Netflix reported its first quarterly earnings for the year 2012 on Monday, and although the company experienced a drop in total revenue of $6 million (from $876 million last quarter to $870 million now), as well as a net loss in income of $5 million, the company actually did better than Wall Street expected, given Netflix’s tumultuous 2011.
But the biggest surprise of all was just how well Netflix said it was doing in terms of viewing hours, in spite of the loss of all Disney and Sony Pictures movies, which Netflix gave up when it failed to renew its contract with cable channel Starz in the summer of 2011, as Starz owns the rights to re-syndicate that content.
Starz was reportedly asking Netflix for $350 million for the rights to stream Disney and Sony Pictures movies on its website. As it turns out, Netflix probably did the right thing when it called Starz’ bluff and refused to pay the sum. As Netflix’s earnings statement put it:
The Starz deal for 15 Disney Pay TV 1 output titles, plus some catalog films, ended in February. There was no discernible change in churn or viewing levels.Instead, the trend towards watching episodic TV, like “Breaking Bad”, on Netflix continues to grow. On a year-over-year basis, our content is stronger than it has ever been, and our viewing per member is at a record high level.
More to the point, Netflix notes that its users actually don’t mind the fact that the subscription service traffics mostly in years-old TV shows. In fact, Netlix takes credit for helping to introduce users to old seasons of shows still currently on the air, such as AMC’s “Mad Men.” As Netflix explained:
Even now, the most watched episode of “Mad Men” on any given day on Netflix is the first episode of the first season. This means we are still growing the fan base for this show nearly 6 years after it first premiered on television.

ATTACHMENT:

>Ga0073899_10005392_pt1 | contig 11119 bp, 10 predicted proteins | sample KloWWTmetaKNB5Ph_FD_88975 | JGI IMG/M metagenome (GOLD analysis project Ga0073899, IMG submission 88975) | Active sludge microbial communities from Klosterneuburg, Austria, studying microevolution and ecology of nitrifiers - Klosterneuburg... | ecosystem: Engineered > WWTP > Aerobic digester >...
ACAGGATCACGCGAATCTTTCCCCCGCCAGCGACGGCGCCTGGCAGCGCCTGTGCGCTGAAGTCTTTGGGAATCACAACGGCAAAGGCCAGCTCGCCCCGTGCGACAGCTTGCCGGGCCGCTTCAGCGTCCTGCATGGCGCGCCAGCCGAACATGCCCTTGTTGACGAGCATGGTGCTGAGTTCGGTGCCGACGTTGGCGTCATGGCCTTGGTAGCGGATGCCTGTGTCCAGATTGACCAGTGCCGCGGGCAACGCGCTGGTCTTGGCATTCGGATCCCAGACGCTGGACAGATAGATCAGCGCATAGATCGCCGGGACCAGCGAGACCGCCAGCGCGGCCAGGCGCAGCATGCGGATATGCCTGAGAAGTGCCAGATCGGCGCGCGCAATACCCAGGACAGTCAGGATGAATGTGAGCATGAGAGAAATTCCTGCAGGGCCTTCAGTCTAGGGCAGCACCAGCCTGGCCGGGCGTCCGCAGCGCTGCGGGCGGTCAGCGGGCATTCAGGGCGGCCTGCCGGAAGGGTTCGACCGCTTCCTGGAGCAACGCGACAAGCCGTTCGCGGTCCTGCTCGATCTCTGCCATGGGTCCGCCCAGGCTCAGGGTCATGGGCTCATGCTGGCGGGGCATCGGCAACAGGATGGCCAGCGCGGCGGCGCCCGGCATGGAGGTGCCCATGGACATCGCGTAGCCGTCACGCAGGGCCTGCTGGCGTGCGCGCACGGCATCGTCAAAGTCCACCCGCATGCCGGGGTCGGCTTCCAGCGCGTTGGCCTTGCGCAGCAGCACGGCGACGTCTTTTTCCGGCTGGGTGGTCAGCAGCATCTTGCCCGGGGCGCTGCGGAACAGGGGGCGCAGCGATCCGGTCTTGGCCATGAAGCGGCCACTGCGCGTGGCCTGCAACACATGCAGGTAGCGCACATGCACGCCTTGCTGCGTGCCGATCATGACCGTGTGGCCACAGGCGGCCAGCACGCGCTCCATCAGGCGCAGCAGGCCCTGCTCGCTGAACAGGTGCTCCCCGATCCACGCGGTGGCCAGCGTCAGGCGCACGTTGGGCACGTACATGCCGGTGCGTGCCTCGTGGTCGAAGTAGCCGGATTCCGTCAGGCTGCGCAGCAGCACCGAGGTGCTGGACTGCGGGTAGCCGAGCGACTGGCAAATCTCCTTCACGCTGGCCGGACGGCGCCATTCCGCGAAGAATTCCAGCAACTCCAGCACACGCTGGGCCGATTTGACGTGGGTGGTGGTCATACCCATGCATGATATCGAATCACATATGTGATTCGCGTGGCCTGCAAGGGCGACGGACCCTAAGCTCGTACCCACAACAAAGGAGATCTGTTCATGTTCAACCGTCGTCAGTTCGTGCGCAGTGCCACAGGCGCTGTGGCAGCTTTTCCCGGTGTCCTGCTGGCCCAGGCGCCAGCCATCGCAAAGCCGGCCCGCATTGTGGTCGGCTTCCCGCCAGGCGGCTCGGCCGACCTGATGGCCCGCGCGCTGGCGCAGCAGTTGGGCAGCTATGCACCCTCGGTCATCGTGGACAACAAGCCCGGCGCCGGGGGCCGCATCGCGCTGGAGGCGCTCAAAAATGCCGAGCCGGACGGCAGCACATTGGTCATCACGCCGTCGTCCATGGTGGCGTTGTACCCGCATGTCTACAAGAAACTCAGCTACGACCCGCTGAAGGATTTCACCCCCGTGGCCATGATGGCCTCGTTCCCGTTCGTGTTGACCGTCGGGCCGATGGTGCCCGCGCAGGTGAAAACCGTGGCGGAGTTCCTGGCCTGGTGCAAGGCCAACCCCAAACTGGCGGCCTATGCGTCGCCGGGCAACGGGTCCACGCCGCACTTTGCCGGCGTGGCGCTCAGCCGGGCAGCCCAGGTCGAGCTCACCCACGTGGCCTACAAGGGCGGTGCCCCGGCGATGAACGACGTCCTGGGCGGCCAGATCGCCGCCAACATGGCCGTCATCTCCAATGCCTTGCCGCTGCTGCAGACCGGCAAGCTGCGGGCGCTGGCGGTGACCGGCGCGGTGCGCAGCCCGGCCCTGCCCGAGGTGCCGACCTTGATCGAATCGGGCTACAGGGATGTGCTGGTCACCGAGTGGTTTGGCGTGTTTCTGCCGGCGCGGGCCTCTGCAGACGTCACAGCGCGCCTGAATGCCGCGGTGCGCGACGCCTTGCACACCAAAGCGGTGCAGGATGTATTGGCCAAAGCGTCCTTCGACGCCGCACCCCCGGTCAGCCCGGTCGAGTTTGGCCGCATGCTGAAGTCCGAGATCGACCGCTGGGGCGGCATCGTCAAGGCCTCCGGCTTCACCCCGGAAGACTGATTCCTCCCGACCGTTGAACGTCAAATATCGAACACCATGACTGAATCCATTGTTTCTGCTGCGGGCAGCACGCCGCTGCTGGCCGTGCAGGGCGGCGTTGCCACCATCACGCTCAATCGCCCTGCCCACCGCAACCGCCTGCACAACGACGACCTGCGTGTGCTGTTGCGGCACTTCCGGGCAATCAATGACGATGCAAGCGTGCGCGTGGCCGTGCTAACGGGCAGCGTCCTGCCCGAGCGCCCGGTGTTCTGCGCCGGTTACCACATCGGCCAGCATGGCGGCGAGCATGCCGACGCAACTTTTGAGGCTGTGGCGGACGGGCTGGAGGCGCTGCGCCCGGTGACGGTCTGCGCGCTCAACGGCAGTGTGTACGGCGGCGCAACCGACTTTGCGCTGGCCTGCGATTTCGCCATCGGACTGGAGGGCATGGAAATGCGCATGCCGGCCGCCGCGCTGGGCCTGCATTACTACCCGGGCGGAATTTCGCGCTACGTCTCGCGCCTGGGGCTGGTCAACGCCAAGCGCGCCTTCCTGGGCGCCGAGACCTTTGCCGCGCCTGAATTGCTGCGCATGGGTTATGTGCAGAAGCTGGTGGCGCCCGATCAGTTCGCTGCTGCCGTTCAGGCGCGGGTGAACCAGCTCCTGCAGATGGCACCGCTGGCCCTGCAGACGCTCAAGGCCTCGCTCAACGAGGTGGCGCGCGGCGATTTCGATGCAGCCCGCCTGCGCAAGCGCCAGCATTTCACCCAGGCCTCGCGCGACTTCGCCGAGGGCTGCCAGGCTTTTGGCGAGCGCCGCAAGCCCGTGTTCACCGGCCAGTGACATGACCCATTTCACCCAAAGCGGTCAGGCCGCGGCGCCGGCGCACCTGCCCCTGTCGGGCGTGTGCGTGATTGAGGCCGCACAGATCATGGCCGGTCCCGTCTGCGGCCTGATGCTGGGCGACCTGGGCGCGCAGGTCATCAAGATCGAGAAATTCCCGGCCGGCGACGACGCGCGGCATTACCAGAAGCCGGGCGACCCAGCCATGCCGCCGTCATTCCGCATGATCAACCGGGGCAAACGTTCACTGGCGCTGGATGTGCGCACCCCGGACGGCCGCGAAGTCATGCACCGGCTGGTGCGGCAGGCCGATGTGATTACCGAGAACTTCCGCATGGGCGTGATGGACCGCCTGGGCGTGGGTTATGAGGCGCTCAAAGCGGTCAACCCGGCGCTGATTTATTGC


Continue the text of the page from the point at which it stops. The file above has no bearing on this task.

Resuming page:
And perhaps most striking of all in the earnings report was Netflix’s cavalier attitude toward the competition — namely Hulu, Amazon Prime, and the increasing list of “TV Anywhere,” streaming services offered by cable channels themselves, such as HBO’s Go streaming service for mobile devices and computers.
Netflix brushed off the idea of any serious threats:
Hulu launched its first original series, and has continued its platform (Wii) and country (Japan) expansion. While we have ten times more domestic paid members, and we added over three times more domestic net additions than Hulu in Q1, we do watch them carefully. Most of their viewing, we believe, is from current-season broadcast-network content.
Amazon continues to grow its U.S. video content library available through Amazon Prime. We think they are still substantially behind Hulu in viewing hours. Given Amazon’s size and ambitions, we continue to track their progress carefully as well.
Still, the relatively optimistic report failed to sway investors, with Netflix stock falling over 14 percent in after hours trading.